Acyl-coenzyme A:cholesterol acyltransferase 1 - Significance of single-nucleotide polymorphism at residue 526 and the role of Pro347 near the fifth transmembrane domain

Li Hao Huang, Koji Nishi, Song Li, Thomas Ho, Ruhong Dong, Catherine C.Y. Chang, Ta Yuan Chang

Research output: Contribution to journalArticle

2 Scopus citations

Abstract

Acyl-coenzyme A:cholesterol acyltransferases (ACATs), which are members of the membrane-bound O-acyltransferase family, catalyze the conversion of cholesterol to cholesteryl esters. Mammals have two isoenzymes: ACAT1 and ACAT2. Both enzymes are drug targets for treating human diseases. ACAT1 is present in various cell types. It contains nine transmembrane domains (TMDs), with the active site His460 located within TMD7, and the active site Asn421 located within the fourth large cytoplasmic loop. In human ACAT1, a single-nucleotide polymorphism exists for residue 526: the codon is either CAG for Gln, or CGG for Arg. Gln526/Arg526 is present within the C-terminal loop. Its biochemical significance is unknown. In addition, within the C-terminal half of ACAT1, numerous residues conserved with those of ACAT2 are present; the functions of these conserved residues are largely unknown. Here, we performed single-substitution mutagenesis experiments to investigate the roles of individual residues present in the C-terminal loop, including Gln526/Arg526, and the eight conserved Pro residues located near/in various TMDs. The results show that the enzyme activity of ACAT1 with Gln526 is less active than that of ACAT1 with Arg526 by 40%. In addition, several residues in the C-terminal loop are important for maintaining proper ACAT1 protein stability. Other results show that Pro347 plays an important role in modulating enzyme catalysis. Overall, our results imply that the CAG/CGG polymorphism can be utilized to perform ACAT1 activity/human disease susceptibility studies, and that Pro347 located near TMD5 plays an important role in modulating enzyme catalysis. Acyl-coenzyme A:cholesterol acyltransferase 1 (ACAT1) contains 550 residues and is a drug target for atherosclerosis and Alzheimer's disease. At residue 526, an A/G single nucleotide polymorphism exists, resulting in glutamine (Q) or arginine (R). We show that enzymatically ACAT1 Q526 is less active than ACAT1 R526 by 40%. We also show that P347 located near TMD #5 modulates enzyme catalysis.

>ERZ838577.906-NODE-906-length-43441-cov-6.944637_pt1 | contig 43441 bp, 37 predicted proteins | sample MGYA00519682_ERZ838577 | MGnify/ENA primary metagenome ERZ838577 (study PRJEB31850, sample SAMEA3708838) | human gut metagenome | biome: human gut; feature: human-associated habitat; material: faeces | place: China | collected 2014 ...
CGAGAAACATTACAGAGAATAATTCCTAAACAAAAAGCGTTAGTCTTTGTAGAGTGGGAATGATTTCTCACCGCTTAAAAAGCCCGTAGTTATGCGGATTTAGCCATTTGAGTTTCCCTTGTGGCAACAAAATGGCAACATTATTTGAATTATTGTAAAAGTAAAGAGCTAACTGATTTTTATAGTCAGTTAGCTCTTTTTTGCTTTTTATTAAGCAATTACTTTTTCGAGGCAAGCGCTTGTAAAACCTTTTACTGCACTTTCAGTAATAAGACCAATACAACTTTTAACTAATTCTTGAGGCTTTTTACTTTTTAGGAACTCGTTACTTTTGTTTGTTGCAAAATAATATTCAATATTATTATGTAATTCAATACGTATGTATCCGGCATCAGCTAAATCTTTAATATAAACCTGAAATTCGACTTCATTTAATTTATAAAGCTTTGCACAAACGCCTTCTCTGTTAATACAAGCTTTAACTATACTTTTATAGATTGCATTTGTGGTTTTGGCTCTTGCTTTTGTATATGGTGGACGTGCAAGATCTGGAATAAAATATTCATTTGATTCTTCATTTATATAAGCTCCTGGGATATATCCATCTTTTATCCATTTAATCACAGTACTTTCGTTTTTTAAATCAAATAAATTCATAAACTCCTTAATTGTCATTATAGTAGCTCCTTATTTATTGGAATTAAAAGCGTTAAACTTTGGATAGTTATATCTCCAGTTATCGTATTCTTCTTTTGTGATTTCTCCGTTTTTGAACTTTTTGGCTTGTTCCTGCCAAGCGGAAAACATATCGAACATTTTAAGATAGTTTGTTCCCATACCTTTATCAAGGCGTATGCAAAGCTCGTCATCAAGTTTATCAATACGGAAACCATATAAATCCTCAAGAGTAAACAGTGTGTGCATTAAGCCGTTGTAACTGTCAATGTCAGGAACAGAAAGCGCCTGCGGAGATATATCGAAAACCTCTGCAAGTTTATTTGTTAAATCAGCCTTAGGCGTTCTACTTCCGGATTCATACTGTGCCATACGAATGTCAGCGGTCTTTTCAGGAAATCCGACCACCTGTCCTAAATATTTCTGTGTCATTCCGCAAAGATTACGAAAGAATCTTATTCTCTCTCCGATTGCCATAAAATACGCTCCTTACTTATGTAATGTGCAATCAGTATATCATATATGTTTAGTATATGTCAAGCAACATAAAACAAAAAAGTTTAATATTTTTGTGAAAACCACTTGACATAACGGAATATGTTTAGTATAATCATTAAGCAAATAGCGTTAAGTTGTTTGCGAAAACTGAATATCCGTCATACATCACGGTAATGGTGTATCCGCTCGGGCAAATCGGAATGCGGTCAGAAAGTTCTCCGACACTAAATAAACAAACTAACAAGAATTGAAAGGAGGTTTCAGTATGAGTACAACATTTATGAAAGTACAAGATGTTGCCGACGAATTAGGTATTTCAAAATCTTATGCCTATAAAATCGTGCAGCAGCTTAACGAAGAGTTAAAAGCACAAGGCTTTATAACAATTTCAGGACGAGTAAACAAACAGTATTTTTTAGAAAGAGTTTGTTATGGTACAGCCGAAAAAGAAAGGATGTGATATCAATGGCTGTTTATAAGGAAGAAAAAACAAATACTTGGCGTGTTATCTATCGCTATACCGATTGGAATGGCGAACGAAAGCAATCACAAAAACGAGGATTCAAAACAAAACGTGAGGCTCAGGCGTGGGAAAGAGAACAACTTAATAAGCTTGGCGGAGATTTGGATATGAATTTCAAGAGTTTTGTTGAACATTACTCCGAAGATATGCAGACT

Original languageEnglish
Pages (from-to)1773-1783
Number of pages11
JournalFEBS Journal
Volume281
Issue number7
DOIs
StatePublished - Apr 2014
Externally publishedYes

Keywords

  • Alzheimer's disease
  • atherosclerosis
  • cholesterol metabolism
  • single-nucleotide polymorphism
  • site-specific mutagenesis

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